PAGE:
Clubs are a great way for girls and boys to come together to develop friendships. Ni Nyampinga paid a visit to two clubs.
Clubs are a great way for girls and boys to come together to develop friendships, learn skills and have fun. Despite sometimes hosting competitive activities this doesn’t stop their members from becoming close friends. Ni Nyampinga paid a visit to two clubs: Amahoro, a karate club in Shangi in the Nyamasheke district, and Inkoramutima, a dance troupe in Janja in the Gakenke district.
Ni Nyampinga journalists arrived at Saint Francis Secondary School in Shangi to find a room full of girls practising their karate. With every kick their faces reflected the intensity and concentration required to be the best. But, although the girls compete against each other, they don’t let it get in the way of their friendships.
Alice is a member of Amahoro. She said, “When we’re practising, we have fun. And, at the end of every session we sit down together and talk to each other. That way we focus on keeping the friendship strong.”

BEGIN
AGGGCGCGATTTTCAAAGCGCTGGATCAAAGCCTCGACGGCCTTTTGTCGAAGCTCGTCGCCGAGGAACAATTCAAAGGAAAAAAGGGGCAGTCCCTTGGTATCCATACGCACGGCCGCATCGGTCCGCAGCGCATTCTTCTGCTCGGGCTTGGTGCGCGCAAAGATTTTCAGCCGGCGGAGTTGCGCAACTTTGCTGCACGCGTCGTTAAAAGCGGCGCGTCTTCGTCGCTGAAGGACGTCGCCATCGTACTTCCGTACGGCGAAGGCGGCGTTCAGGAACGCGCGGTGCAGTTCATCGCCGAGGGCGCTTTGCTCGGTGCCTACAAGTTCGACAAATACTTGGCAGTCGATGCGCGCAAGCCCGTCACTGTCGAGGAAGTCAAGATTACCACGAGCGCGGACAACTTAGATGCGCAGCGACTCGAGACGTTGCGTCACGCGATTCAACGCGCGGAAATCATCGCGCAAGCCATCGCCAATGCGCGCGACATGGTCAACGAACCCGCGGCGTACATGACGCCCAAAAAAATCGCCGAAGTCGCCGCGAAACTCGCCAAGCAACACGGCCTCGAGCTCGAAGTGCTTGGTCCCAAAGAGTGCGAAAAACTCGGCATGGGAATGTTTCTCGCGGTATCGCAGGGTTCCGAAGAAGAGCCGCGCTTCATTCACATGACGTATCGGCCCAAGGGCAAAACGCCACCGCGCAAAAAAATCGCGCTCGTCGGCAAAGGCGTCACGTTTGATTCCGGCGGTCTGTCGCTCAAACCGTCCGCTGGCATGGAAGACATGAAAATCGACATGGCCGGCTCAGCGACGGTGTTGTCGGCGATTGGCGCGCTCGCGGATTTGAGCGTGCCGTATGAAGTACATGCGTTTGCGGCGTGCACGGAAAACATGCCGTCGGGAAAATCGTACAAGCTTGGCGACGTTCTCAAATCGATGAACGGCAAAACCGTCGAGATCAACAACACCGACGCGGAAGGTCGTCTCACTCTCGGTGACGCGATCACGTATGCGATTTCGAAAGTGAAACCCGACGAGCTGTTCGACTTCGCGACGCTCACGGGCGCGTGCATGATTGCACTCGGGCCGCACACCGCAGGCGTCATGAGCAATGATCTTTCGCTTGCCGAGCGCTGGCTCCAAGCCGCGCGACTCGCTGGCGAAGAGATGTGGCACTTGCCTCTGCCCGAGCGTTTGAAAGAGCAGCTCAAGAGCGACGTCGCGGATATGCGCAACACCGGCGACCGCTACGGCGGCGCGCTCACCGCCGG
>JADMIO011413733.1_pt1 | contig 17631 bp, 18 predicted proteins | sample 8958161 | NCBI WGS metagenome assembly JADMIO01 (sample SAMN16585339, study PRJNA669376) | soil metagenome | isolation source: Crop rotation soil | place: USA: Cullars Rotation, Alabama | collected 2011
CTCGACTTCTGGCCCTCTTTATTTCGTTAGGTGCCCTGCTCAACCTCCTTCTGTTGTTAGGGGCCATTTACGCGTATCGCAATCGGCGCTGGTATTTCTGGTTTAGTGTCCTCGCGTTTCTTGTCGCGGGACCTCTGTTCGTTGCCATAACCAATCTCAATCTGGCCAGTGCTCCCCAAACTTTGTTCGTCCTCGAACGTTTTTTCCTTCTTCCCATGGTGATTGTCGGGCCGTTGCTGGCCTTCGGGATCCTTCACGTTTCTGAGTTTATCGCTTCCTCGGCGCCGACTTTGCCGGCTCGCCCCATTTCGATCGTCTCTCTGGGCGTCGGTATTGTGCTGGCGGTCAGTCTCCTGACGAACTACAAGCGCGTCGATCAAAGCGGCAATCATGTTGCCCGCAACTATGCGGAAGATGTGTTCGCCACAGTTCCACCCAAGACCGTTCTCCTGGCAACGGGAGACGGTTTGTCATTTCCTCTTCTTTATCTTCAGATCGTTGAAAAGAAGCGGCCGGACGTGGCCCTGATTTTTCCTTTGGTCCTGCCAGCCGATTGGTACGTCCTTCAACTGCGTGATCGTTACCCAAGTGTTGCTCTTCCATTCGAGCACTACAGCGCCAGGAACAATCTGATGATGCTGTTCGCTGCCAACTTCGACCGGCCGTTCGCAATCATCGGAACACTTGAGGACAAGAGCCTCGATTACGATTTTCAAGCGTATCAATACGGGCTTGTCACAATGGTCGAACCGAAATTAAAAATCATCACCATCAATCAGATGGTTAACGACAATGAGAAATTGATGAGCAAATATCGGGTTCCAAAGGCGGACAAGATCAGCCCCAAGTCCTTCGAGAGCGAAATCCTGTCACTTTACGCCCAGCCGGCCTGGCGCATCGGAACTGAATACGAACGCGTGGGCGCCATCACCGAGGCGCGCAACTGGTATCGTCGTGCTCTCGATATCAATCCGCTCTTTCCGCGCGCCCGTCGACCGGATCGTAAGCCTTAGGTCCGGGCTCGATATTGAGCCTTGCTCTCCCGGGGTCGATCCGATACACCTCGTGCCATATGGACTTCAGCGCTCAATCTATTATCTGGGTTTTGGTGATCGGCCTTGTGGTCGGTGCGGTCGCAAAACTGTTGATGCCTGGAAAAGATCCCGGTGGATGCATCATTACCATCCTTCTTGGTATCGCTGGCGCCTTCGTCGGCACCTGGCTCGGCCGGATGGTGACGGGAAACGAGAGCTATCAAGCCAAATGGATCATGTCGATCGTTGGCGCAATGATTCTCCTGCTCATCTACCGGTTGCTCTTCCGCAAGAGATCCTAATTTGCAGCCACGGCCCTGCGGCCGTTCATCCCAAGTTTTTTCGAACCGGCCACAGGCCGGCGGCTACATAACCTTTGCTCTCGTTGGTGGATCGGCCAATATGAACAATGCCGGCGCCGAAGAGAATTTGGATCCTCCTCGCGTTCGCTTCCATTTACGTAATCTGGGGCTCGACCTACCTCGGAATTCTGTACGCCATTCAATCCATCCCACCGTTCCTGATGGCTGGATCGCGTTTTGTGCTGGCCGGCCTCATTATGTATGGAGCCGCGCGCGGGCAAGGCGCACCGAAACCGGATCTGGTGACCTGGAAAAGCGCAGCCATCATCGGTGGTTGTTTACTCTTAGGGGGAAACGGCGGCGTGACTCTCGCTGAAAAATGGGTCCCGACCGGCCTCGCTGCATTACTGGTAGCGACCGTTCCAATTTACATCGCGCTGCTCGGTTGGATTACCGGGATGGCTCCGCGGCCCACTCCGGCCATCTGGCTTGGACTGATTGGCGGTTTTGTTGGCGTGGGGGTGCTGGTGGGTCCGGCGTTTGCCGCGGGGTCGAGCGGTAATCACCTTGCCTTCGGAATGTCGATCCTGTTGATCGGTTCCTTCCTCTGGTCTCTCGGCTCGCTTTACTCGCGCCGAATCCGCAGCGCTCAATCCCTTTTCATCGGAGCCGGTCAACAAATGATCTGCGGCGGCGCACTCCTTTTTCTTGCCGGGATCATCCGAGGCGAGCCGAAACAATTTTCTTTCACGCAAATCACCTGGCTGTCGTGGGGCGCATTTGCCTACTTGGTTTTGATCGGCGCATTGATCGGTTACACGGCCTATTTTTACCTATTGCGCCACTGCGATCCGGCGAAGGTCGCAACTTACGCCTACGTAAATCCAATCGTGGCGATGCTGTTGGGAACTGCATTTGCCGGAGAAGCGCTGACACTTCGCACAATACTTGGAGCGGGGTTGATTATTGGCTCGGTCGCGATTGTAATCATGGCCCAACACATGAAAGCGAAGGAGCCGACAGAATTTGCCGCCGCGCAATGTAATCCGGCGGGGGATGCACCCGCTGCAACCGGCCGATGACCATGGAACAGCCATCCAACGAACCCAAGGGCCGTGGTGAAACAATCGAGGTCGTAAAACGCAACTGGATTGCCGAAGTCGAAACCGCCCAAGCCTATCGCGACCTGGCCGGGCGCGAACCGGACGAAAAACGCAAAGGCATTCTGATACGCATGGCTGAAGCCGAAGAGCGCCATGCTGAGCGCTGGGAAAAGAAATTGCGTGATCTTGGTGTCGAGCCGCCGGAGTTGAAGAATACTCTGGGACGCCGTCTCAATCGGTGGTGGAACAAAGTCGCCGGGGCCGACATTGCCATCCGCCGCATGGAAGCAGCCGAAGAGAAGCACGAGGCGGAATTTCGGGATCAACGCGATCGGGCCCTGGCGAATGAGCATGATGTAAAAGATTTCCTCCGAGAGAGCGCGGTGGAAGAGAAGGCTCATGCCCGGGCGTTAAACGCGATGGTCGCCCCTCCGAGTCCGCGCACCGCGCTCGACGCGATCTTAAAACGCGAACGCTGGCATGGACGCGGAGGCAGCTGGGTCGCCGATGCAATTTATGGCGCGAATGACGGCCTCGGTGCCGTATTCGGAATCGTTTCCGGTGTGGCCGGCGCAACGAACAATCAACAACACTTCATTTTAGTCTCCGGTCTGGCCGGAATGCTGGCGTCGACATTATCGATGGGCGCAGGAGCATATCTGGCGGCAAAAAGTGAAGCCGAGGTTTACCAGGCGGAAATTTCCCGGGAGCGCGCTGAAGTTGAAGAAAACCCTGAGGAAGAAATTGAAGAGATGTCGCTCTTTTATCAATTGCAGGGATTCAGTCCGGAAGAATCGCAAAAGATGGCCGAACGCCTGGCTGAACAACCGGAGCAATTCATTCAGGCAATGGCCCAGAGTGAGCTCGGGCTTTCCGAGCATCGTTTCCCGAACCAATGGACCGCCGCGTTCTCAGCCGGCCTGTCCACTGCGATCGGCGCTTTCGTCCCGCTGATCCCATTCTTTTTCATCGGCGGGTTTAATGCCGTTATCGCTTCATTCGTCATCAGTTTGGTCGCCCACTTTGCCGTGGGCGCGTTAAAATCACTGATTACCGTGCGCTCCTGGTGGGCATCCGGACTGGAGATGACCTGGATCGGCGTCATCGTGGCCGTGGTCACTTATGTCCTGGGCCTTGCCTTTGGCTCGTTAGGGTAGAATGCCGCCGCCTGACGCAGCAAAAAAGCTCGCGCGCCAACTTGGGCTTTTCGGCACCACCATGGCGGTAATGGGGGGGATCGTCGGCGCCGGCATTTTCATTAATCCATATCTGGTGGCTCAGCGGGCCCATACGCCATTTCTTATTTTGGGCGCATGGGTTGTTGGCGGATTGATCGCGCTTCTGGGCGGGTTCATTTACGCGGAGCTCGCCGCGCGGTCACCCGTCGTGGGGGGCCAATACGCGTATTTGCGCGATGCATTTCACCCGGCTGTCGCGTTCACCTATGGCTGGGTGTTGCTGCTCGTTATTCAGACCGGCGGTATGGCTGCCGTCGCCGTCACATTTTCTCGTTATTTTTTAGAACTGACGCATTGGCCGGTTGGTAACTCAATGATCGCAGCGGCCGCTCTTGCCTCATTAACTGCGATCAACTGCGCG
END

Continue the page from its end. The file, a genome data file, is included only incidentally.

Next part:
A culture of competition thrives in all different kinds of clubs. Inkoramutima brings together young girls who love dancing and drumming. The members of the group are all hoping to be chosen to represent the group at larger events so they work hard to perform well. The girls agreed that competition makes their troupe stronger.
Valentine, a member of Inkoramutima, said, “The best performers get to represent the group. That helps us keep up our image. The girls who don’t get selected don’t feel bad about it—when we have our best girls out there we all win!”
Epiphanie is the best drummer in Inkoramutima. She told us, “Whenever I learn a new technique or style, I don’t keep it to myself. I teach everything I know to my peers in the group. This makes our friendships stronger.”
The members of Amahoro and Inkoramutima hope that girls in other clubs will work to promote club culture: setting goals, competing, having fun, and nurturing friendships.
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